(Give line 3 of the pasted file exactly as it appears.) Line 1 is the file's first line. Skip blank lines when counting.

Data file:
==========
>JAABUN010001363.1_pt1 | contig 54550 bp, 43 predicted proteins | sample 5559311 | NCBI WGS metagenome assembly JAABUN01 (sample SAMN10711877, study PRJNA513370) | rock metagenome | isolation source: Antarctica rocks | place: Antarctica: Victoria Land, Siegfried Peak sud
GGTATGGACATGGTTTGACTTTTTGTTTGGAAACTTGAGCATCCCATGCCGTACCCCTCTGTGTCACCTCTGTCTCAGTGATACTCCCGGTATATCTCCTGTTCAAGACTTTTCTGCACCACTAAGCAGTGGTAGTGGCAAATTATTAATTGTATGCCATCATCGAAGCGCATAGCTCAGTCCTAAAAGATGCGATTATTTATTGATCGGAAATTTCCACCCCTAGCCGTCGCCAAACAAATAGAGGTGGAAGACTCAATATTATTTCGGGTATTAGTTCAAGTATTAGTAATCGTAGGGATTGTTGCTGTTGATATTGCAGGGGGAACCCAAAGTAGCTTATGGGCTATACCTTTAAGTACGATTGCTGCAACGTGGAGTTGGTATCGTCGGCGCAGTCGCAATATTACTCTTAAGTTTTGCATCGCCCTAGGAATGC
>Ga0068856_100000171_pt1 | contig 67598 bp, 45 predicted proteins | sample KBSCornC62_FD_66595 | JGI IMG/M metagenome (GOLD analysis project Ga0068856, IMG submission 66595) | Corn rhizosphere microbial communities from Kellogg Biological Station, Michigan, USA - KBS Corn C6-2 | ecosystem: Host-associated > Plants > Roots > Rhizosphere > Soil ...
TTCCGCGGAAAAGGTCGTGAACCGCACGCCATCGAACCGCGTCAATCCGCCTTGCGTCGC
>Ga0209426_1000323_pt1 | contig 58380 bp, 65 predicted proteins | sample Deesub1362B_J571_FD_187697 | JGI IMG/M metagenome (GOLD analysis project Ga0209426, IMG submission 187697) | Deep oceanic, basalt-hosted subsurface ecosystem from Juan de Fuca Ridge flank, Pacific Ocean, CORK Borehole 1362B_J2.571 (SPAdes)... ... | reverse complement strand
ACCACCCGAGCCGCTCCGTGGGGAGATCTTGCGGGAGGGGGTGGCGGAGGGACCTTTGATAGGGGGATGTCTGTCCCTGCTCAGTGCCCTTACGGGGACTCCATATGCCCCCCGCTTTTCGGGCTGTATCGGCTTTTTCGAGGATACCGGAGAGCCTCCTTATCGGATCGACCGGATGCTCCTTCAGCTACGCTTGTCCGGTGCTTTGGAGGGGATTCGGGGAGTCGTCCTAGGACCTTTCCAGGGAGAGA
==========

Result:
>Ga0068856_100000171_pt1 | contig 67598 bp, 45 predicted proteins | sample KBSCornC62_FD_66595 | JGI IMG/M metagenome (GOLD analysis project Ga0068856, IMG submission 66595) | Corn rhizosphere microbial communities from Kellogg Biological Station, Michigan, USA - KBS Corn C6-2 | ecosystem: Host-associated > Plants > Roots > Rhizosphere > Soil ...